yeovil at War
Frederick John Patten
Killed in the Battle of Broodseinde, aged 19
Frederick John Patten was born on 18 January 1898 in Hendford, Yeovil, the son of railway platelayer Maurice John Patten (1869-1948), known as John and originally from Long Load, and Sarah née Oram (1869-1933). The 1901 census listed the family at 29 Brunswick Street; John, Sarah and their three boys William (b 1896), Frederick (b 1898) and 6-month old Reginald. By the time of the 1911 census the family had moved to 4 Hendford Yard; Frederick was a thirteen-year old schoolboy while his father worked as a hay-trusser. When he left school Frederick worked at Aplin & Barrett's factory in Newton Road as a Clerk.
Frederick enlisted at Southampton in February 1915, having just turned 17, giving his address as Arnford (presumably meant to be Hendford), Somerset. He joined the 1st (Regular) Battalion of the Hampshire Regiment. His Service Number was 355937.
On 20 July 1917, at the age of 19, Frederick married Laura May Cotton in the parish church at Selsey, Sussex. He, at the time was living on an army camp at Bognor Regis, while she lived at East Street, Selsey.
The 1st Battalion of the Hampshire Regiment was part of 4th Division and had been in France since August 1914 as part of the British Expeditionary Force (BEF) and had almost immediately entered a series of battles. Frederick, however, did not get sent to the Front until the late summer of 1917. Even so, he would have taken part in two battles with the Battalion; the Battle of Polygon Wood and the Battle of Broodseinde.
The Battle of Polygon Wood, 25-27 September 1917, was part of the wider Third Battle of Ypres. It came during the second phase of the battle, in which General Herbert Plumer’s Second Army was given the lead. Plumer replaced the ambitious general assaults that had begun the battle with a series of small attacks with limited objectives – his “bite and hold” plan. These attacks involved a long artillery bombardment followed by an attack on a narrow front (2,000 yards wide at Polygon Wood). The attacks were led by lines of skirmishers, followed by small infantry groups. German strong points were to be outflanked rather than assaulted. Each advance would stop after it had moved forward 1,000-1,500 yards. Preparations were then made to fight off any German counterattack. The attack on Polygon Wood was the second of Plumer’s “bite and hold” attacks, after Menin Road. It was carried out chiefly by the 4th and 5th Australian Divisions but the 1st Battalion, Hampshires also played a part. The site of Polygon Wood was captured on 26 September, the target line on 27 September. The attack then stopped, and Plumer prepared for the next attack. The two Australian divisions lost 5,471 men during the Battle of Polygon Wood. The three “bite and hold” attacks brought the front line to the foot of the Passchendaele Ridge, which would be come the target of the First and Second Battles of Passchendaele, and give its name to the entire battle.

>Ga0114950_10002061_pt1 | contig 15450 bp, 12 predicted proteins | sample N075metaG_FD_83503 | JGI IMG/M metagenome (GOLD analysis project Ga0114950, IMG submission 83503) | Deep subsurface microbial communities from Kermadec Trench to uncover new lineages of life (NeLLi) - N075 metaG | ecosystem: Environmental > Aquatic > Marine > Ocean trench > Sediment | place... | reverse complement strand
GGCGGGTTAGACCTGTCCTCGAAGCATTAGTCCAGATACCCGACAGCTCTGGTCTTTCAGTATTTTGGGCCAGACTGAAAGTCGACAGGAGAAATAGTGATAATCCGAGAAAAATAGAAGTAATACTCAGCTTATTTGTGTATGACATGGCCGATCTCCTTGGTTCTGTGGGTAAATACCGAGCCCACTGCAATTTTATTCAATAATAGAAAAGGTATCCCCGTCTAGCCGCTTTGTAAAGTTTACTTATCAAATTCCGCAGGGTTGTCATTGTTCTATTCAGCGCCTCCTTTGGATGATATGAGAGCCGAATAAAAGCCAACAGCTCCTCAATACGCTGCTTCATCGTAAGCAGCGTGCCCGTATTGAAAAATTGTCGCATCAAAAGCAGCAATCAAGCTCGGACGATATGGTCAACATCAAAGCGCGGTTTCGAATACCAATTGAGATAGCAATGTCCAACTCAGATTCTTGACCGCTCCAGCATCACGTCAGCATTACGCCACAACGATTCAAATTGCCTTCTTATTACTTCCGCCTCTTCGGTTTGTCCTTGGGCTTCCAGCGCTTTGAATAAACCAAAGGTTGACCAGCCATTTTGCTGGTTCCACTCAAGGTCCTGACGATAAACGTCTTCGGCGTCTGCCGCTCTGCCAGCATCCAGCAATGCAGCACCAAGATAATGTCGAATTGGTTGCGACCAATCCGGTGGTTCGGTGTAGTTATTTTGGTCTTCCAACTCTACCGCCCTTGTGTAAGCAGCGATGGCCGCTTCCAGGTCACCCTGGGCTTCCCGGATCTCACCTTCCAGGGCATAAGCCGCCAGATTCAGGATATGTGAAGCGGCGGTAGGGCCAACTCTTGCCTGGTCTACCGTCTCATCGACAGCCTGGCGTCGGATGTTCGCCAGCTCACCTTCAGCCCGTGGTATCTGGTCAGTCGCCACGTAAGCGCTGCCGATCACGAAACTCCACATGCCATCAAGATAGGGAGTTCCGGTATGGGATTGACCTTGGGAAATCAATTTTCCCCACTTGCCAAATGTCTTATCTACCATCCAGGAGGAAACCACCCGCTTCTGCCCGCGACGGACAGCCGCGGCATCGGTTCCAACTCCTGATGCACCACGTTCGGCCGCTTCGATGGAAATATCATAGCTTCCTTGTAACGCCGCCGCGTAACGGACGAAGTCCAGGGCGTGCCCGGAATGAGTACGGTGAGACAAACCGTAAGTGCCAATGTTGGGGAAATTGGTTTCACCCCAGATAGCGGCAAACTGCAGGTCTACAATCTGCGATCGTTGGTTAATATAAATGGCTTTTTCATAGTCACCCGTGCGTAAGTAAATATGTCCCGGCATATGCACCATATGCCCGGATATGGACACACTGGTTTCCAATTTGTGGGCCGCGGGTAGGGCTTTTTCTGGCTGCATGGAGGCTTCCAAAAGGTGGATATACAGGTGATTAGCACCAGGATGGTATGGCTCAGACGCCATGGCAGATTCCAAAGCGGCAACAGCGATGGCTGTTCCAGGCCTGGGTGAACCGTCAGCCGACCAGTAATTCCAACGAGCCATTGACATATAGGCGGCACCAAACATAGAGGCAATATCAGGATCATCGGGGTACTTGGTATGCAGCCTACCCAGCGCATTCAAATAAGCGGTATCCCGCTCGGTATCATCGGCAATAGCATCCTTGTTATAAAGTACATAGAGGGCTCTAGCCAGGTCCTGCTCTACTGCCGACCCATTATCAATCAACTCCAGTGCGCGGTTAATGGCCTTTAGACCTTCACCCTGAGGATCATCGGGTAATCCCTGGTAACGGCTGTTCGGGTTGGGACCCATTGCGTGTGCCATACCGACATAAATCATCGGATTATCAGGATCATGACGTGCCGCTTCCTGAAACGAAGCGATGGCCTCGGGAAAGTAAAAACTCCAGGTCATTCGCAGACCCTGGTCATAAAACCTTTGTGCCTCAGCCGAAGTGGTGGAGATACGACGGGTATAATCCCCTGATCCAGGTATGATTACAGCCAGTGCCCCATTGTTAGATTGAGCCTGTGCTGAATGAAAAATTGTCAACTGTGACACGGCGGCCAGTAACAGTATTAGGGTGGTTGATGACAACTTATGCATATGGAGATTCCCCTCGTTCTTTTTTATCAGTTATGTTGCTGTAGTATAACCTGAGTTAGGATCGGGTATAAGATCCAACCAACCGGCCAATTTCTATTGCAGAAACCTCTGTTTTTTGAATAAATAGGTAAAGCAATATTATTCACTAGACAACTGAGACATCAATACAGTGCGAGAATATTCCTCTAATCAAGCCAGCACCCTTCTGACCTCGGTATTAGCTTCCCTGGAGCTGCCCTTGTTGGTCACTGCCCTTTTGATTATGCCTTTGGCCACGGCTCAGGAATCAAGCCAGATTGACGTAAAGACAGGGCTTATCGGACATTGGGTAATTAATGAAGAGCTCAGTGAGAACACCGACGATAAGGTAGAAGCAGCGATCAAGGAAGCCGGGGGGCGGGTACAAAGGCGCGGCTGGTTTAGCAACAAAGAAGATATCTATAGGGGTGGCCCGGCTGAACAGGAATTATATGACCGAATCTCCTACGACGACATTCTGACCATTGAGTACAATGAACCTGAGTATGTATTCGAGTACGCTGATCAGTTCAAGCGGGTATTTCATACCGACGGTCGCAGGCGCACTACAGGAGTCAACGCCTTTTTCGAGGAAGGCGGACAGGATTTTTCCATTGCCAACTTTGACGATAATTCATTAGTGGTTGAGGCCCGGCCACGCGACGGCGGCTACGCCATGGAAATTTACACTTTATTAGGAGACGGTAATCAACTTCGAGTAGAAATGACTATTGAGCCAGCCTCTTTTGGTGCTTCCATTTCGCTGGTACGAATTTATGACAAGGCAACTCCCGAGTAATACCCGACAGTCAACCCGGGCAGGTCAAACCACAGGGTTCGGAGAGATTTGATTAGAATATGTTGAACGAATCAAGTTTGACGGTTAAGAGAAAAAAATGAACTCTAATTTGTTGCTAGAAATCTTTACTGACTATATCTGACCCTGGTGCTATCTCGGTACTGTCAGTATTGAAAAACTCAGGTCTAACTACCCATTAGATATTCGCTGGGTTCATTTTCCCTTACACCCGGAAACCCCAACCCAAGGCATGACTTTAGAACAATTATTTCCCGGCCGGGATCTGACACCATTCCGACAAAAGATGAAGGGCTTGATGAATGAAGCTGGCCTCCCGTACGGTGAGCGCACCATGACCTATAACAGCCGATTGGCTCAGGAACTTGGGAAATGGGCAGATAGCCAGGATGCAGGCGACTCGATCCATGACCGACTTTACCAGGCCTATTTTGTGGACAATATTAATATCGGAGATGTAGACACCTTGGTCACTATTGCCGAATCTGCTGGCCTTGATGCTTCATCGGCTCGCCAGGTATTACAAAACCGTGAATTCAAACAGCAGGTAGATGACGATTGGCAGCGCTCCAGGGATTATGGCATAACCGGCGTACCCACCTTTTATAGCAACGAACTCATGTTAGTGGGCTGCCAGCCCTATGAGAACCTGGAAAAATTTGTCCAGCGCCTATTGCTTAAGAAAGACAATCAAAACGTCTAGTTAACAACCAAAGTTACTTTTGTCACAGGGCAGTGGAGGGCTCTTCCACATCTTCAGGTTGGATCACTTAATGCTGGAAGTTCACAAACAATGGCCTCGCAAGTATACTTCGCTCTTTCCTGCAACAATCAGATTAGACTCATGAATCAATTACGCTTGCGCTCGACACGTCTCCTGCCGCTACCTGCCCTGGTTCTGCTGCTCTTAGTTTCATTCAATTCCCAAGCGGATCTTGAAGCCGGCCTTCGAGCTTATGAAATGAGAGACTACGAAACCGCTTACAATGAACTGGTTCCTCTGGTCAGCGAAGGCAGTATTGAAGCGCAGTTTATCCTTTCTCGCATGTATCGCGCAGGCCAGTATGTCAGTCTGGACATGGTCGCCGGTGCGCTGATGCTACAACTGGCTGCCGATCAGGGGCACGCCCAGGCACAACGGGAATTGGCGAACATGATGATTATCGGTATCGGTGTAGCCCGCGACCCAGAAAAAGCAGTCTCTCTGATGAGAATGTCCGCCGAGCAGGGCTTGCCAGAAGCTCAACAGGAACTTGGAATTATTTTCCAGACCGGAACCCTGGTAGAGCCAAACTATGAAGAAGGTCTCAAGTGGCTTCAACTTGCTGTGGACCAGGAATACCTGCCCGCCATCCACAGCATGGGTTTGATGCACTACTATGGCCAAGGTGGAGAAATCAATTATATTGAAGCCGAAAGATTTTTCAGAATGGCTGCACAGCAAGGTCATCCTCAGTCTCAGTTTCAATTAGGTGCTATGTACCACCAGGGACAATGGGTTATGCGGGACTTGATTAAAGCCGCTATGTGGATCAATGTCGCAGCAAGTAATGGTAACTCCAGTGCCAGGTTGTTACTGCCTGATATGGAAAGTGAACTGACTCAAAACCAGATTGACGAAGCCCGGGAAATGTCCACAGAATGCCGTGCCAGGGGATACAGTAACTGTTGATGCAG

The Battle of Broodseinde, 4 October 1917, was the last of three successful “bite and hold” battles launched by General Plumer during the middle phase of the Third Battle of Ypres. Both sides were planning an attack on 4 October. When the British bombardment began, it caught a number of German units out in the open preparing for their own attack. The British attack contained divisions from Britain, New Zealand and Australia. As at Polygon Wood, the British attack achieved its main objectives and then halted to dig in. Although these attacks are normally described as small scale battles, the casualty figures demonstrate the real scale of the fighting. The Germans suffered 10,000 casualties and lost 5,000 prisoners. On the Allied side the Australians suffered 6,432 casualties, the New Zealanders 892 and the British 300 - including newlywed Frederick Patten. He was aged just 19 and had been married less than eleven weeks.
On 9 November 1917 the Western Gazette reported "Mr and Mrs Patten, of Hendford, have received information that their son, Private F Patten, of the Hampshire Regiment, was killed in action on October 4th. Private Patten enlisted in February 1915, and had only been at the Front a few weeks. Prior to joining up he was employed as a clerk at Messrs. Aplin & Barrett’s. He was 19 years of age and had only been married three months. Much sympathy has been expressed with the parents in their sad bereavement."
Frederick was interred in Poelcapelle British Cemetery, Langemark-Poelkapelle, West-Vlaanderen, Belgium - Grave XIV.E.8 and his name is inscribed on the Borough War Memorial.
A postcard dated 1906 looking along Brunswick Street at the time the Patten family lived there. Their house was one of the last houses in the terrace at left.
The battlefield of Polygon Wood, 25-27 September 1917.
The battlefield of Broodseinde, 4 October 1917, where Frederick died.
The Graves Registration Report Form listing, among others, Pte FJ Patten (at centre), indicating rank and date of death.
The Commonwealth War Graves Commission certificate in memory of Frederick Patten.
Frederick Patten's headstone.
Poelcapelle British Cemetery, Langemark-Poelkapelle, West-Vlaanderen, Belgium
Poelcapelle British Cemetery was made after the Armistice when graves were brought in from the surrounding battlefields and several smaller cemeteries. The great majority of the graves date from the last five months of 1917, and in particular October. There are now 7,479 Commonwealth servicemen of the First World War buried or commemorated in Peolcappelle British Cemetery. 6,230 of the burials are unidentified but special memorials commemorate 8 casualties known or believed to be buried among them. Other special memorials commemorate 24 servicemen buried by the Germans in other burial grounds in the area whose graves could not be located. There is also 1 burial of the Second World War within the cemetery. The cemetery was designed by Charles Holden.